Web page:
• assessing, recording and reporting on the work of pupils
  • preparing pupils for examinations and assisting with their administration
  • providing advice and guidance to pupils on issues related to their education
  • promoting and safeguarding the health, welfare and safety of pupils
  • working in partnership with parents, support staff and other professionals
  • undertaking appropriate and agreed continuing professional development
  • participating in issues related to school planning, raising achievement and individual review
  • contributing towards good order and the wider needs of the school."

Duties of Principal Teachers (Curriculum/Pastoral)

The following outline is similarly not intended to function as a prescriptive list but as guidance for the development of specific job descriptions in local authorities (from 1 April 2002).

"Subject to the policies of the school and the education authority, the duties of principal teachers, curriculum and pastoral, are to perform such tasks as the head teacher shall direct, having reasonable regard to overall teacher workload related to the following categories:

  • responsibility for the leadership, good management and strategic direction of colleagues
  • curriculum development and quality assurance
  • contributing to the development of school policy in relation to the behaviour management of pupils
  • the management and guidance of colleagues
  • reviewing the Continuing Professional development ( CPD) needs, career development and performance of colleagues
  • the provision of advice, support and guidance to colleagues
  • responsibility for the leadership, good management and strategic direction of pastoral care within the school
  • the development of school policy for the behaviour management of pupils
  • assisting in the management, deployment and development of pastoral care staff
  • implementation of whole-school policies dealing with guidance issues, pastoral care, assessment and pupil welfare
  • working in partnership with colleagues, parents, other specialist agencies and staff in other schools, as appropriate."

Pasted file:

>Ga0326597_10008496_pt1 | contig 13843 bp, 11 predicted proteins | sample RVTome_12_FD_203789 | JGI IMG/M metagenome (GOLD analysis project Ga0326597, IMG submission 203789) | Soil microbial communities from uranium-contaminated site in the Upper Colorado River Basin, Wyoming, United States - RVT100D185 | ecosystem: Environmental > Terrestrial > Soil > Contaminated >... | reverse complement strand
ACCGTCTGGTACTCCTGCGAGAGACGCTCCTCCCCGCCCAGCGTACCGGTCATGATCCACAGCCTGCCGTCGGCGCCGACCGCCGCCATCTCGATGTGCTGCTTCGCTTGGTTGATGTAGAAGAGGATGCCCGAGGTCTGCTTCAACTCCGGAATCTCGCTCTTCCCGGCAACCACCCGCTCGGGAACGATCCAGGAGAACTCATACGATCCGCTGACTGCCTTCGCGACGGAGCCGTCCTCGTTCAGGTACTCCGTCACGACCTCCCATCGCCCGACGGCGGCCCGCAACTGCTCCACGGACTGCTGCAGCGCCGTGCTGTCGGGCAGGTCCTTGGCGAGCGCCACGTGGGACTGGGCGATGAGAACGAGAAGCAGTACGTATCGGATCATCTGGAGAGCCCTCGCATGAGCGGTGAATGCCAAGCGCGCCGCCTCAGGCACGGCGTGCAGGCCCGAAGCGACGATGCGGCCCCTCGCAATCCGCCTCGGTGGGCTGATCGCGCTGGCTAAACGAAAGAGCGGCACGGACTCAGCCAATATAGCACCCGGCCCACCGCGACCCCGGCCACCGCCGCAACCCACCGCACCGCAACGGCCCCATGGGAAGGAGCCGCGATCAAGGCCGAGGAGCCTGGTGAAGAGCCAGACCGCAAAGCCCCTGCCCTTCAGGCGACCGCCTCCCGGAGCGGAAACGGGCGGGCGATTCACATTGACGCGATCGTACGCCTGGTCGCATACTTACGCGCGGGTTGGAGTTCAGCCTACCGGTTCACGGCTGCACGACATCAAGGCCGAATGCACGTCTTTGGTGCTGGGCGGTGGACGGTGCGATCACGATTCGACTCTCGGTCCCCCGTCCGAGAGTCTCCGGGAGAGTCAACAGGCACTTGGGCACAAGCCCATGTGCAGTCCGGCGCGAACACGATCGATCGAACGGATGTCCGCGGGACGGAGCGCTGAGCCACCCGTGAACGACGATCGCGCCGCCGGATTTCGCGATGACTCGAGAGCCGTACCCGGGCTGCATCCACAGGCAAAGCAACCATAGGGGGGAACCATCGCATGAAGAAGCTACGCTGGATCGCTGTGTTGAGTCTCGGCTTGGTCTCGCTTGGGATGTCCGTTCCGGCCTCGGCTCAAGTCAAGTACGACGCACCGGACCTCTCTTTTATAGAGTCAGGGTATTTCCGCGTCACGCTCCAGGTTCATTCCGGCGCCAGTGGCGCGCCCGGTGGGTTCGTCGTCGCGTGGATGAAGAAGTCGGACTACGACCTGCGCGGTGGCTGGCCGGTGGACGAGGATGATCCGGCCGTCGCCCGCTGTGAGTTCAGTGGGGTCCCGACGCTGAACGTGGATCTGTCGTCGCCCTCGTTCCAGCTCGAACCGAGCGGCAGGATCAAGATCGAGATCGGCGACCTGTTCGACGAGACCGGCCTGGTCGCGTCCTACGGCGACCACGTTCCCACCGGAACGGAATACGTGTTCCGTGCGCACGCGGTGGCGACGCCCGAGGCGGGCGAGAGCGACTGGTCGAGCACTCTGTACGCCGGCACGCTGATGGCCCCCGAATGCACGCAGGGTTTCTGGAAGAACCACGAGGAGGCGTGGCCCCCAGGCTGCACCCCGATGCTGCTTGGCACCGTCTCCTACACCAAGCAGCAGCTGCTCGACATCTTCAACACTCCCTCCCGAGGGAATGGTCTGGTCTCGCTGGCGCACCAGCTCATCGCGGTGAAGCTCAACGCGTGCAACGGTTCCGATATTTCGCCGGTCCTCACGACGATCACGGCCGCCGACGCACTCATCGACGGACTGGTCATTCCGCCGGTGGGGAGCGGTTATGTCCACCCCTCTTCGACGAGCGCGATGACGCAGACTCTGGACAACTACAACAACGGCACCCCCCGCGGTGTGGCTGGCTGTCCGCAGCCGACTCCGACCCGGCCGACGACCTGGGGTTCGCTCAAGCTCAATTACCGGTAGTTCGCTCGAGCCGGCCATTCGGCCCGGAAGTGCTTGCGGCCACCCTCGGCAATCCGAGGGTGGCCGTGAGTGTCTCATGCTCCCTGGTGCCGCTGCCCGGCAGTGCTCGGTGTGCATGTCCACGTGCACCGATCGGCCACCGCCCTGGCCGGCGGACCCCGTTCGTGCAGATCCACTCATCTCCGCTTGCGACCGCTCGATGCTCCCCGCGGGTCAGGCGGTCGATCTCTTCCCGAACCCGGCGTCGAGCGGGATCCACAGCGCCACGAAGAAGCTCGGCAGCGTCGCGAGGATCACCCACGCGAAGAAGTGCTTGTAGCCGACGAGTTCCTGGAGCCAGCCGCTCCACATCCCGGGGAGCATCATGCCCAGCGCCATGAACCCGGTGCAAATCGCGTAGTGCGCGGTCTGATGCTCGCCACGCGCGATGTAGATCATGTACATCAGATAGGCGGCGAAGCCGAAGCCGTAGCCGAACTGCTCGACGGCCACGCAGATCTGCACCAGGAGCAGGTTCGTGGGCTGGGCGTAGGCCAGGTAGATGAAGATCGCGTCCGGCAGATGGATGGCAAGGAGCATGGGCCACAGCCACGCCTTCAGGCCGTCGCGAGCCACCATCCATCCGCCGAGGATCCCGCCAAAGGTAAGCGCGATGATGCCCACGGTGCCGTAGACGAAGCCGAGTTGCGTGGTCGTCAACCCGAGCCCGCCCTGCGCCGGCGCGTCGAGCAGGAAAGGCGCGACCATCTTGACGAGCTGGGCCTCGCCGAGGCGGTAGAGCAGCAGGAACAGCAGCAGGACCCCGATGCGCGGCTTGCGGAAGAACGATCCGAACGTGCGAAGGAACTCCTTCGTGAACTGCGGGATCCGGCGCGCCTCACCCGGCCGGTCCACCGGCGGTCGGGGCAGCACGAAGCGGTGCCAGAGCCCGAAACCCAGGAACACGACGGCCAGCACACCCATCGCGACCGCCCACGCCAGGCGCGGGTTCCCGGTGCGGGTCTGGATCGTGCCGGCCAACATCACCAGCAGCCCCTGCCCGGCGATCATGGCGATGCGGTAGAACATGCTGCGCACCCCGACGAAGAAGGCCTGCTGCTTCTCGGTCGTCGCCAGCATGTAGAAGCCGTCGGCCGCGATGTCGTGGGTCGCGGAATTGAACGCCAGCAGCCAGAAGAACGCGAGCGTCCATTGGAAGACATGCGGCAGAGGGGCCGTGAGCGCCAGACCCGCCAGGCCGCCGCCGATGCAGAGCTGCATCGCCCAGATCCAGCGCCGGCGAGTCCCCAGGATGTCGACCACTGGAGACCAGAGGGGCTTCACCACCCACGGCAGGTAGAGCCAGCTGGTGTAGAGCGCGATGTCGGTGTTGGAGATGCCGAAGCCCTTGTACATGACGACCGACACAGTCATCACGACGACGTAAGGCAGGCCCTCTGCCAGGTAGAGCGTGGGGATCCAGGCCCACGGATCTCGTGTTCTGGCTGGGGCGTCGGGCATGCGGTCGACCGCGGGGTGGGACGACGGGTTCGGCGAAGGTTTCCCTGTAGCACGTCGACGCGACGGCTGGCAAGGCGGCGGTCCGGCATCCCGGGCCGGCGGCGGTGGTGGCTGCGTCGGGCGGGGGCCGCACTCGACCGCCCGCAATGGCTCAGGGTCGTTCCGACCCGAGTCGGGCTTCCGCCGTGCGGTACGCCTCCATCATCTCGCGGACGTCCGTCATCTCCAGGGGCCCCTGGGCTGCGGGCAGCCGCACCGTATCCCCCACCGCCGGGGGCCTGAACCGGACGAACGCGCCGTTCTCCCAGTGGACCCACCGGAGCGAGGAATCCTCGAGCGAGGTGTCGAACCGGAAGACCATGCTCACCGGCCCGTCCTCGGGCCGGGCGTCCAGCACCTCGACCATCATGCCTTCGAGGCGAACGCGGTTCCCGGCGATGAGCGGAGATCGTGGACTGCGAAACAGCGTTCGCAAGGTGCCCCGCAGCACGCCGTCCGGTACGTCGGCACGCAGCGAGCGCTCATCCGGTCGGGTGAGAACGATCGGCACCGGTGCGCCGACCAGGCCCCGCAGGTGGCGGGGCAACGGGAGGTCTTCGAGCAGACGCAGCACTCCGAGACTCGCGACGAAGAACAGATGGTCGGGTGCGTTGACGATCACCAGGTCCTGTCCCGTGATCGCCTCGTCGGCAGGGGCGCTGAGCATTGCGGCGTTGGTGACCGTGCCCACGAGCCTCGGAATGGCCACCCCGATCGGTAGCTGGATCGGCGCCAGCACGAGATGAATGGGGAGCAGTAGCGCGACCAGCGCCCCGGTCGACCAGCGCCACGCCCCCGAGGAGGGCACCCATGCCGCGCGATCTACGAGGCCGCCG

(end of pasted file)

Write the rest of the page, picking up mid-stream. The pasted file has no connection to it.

Typical working hours in further education are 32.5 hours per week, exclusive of lunch breaks and intervals. A lecturer is required to attend college for 10 lecture sessions each week, normally totalling not more than 30 hours, excluding meal and other breaks. The balance of time between the normal hours and the 10 lecture sessions is normally spent on duties in the college or elsewhere. The weekly maximum class contact time is typically 24 hours. The annual maximum class contact time is generally 860 hours.

Holidays

The school year for pupils comprises 190 days (195 days for teachers, who spend 5 days in school without pupils in continuing professional development activities - see section 8.2 10). School days are from Monday to Friday each week. The dates for major school holidays are not fixed nationally but by the education authorities. However, there is a general pattern. There are school holidays usually for about six weeks in summer in the months of July and August, for a week or sometimes more in October, for the period covering Christmas and New Year, and for a week or fortnight coinciding with or near to Easter, at the end of March or in April. Some education authorities also have a short winter break in February. Scotland, unlike the rest of the United Kingdom, does not have general holidays on Bank Holidays but operates a system of local holidays. School Boards have the power to decide, within the number of days available, which local holidays will be taken by their school.

Special leave may be granted to teachers for jury service, examinations, family illness or bereavement. The period of sick leave or illness allowance which the teacher receives depends on whether he or she is appointed in a permanent or temporary capacity. A teacher absent from duty on account of illness or injury receives full salary or half salary for periods which depend on length of service.

From April 2003 teachers, regardless of length of service, are entitled to 26 weeks maternity leave beginning from a date not earlier than the 11 th week before the expected date (week) of childbirth ( EWC). Teachers with at least 26 weeks continuous service at the beginning of the 11 th week before the EWC will be entitled to 26 weeks paid maternity leave. Paid maternity leave comprises 13 weeks at full salary (made up of a combination of salary and statutory maternity pay ( SMP); and, provided that the teacher's average weekly earnings are not less than the lower earnings limit for National Insurance contributions liability, 13 weeks at SMP only. The teacher is required to give her employer not less than 21 days prior notification of the EWC.